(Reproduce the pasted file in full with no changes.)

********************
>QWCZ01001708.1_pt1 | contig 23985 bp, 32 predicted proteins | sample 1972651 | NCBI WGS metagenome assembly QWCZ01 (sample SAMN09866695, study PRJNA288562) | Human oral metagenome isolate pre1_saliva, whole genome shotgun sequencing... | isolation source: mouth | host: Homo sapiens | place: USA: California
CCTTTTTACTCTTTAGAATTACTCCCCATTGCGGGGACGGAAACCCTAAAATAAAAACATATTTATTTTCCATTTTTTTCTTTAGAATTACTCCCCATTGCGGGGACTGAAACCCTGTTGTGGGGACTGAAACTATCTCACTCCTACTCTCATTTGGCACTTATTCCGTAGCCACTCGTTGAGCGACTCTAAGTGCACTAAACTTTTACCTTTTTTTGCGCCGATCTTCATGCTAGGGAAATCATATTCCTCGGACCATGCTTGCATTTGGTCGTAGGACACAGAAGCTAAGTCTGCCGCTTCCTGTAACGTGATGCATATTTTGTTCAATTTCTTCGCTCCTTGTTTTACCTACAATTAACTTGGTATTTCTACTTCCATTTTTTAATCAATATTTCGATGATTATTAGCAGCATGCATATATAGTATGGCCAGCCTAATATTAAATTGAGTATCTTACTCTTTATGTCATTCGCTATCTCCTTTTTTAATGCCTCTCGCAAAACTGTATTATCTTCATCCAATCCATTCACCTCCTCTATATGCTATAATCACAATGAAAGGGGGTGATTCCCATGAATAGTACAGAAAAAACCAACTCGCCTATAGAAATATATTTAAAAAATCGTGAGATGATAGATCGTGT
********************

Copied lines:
>QWCZ01001708.1_pt1 | contig 23985 bp, 32 predicted proteins | sample 1972651 | NCBI WGS metagenome assembly QWCZ01 (sample SAMN09866695, study PRJNA288562) | Human oral metagenome isolate pre1_saliva, whole genome shotgun sequencing... | isolation source: mouth | host: Homo sapiens | place: USA: California
CCTTTTTACTCTTTAGAATTACTCCCCATTGCGGGGACGGAAACCCTAAAATAAAAACATATTTATTTTCCATTTTTTTCTTTAGAATTACTCCCCATTGCGGGGACTGAAACCCTGTTGTGGGGACTGAAACTATCTCACTCCTACTCTCATTTGGCACTTATTCCGTAGCCACTCGTTGAGCGACTCTAAGTGCACTAAACTTTTACCTTTTTTTGCGCCGATCTTCATGCTAGGGAAATCATATTCCTCGGACCATGCTTGCATTTGGTCGTAGGACACAGAAGCTAAGTCTGCCGCTTCCTGTAACGTGATGCATATTTTGTTCAATTTCTTCGCTCCTTGTTTTACCTACAATTAACTTGGTATTTCTACTTCCATTTTTTAATCAATATTTCGATGATTATTAGCAGCATGCATATATAGTATGGCCAGCCTAATATTAAATTGAGTATCTTACTCTTTATGTCATTCGCTATCTCCTTTTTTAATGCCTCTCGCAAAACTGTATTATCTTCATCCAATCCATTCACCTCCTCTATATGCTATAATCACAATGAAAGGGGGTGATTCCCATGAATAGTACAGAAAAAACCAACTCGCCTATAGAAATATATTTAAAAAATCGTGAGATGATAGATCGTGT